Conservatives seem pretty worked up over Harriet Miers and her lack of paper trail. In the Wasington Post article above, Cathie Adams, president of the Texas Eagle Forum, says "President Bush is asking us to have faith in things unseen. We only have that kind of faith in God."
Er, um, we thought you people thought he was God. Didn't one of you people say, on TV during the last camapign, "God is in the White House"? Of course that's what you believe. What else would explain your belief in his omniscience regarding WMDs? His omnipotence regarding AIDS in Africa? His omnibenevolence, encapsulated in the meaningless nostrum "compassionate conservatism"?
Of course, not all gods are created equal. In case after case, the President has asked for our faith without offering a credible reason -- and in case after case, he has failed to deliver. As gods go, he's proven to be one of the falser ones.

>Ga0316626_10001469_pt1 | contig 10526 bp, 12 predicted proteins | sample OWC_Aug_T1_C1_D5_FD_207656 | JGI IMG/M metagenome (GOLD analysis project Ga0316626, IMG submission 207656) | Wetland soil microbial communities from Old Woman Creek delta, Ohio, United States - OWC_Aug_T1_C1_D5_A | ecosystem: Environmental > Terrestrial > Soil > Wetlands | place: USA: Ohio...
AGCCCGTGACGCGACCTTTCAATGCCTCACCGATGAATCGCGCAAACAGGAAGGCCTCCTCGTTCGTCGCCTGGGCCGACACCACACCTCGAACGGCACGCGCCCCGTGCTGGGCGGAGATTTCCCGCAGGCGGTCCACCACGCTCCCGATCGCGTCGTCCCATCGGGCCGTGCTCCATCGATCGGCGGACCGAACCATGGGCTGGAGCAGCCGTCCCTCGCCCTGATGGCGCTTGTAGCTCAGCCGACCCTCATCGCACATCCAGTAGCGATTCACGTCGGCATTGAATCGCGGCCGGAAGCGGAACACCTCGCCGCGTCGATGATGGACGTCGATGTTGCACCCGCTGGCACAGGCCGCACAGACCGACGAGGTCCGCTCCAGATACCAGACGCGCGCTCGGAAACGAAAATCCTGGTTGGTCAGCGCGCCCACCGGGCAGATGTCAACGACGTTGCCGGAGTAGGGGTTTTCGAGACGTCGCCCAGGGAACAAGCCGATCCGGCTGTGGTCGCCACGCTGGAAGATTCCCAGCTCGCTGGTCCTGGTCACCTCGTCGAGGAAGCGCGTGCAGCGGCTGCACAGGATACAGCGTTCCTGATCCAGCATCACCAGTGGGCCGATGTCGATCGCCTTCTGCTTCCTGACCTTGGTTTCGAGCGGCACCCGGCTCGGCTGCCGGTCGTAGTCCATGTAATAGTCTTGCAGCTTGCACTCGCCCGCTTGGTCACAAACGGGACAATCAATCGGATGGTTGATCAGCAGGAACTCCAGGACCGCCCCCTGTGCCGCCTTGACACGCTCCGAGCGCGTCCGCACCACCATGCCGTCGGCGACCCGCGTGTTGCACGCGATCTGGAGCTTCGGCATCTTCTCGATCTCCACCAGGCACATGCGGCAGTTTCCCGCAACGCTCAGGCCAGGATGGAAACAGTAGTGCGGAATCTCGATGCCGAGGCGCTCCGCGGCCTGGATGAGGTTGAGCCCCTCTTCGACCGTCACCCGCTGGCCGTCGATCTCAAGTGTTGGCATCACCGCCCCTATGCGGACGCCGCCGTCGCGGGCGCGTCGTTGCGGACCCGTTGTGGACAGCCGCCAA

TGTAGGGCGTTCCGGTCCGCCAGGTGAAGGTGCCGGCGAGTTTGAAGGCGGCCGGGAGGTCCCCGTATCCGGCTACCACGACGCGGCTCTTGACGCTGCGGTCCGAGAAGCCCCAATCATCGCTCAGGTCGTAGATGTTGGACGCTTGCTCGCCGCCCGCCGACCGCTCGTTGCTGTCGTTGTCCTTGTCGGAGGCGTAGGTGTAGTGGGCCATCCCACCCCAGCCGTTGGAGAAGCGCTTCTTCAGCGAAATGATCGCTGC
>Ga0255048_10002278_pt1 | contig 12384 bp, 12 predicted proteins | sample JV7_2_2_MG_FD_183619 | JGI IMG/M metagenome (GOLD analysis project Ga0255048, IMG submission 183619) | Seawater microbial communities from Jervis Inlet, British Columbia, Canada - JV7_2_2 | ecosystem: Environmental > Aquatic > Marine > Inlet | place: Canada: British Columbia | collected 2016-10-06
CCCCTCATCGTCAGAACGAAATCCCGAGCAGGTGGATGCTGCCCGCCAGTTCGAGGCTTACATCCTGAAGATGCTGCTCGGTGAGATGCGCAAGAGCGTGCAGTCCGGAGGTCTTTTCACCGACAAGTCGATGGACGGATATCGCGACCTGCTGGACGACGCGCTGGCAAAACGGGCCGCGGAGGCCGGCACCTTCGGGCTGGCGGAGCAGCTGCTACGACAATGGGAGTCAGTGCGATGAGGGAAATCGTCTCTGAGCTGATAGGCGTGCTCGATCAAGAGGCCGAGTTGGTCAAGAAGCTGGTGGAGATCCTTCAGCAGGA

Sacrilege aside, Bush's critics have been arguing for years that he makes policy decisions based on convictions, rather than facts. The classic expression is Ron Suskind's 2004 Times magazine article, in which he quotes "a senior advisor to Bush" mocking the "reality-based community," those poor deluded fools who believe that "solutions emerge from your judicious study of discernible reality." This, according to the advisor, just ain't the way the Administration works. And indeed it hasn't been. Instead of actually analyzing facts, the Prwsident has proudly, boldly, led with his gut -- or, anyway, his big mouth. And the idolaters have gone along, trusting his word rather than the facts.
So Cathie Adams is (shudder!) right on this. Confidence in the President requires a kind of faith which should properly be reserved for God -- and which, when given to a human being, is inevitably misplaced. Welcome aboard, Cathie. Wish you'd gotten here before the ship began to sink.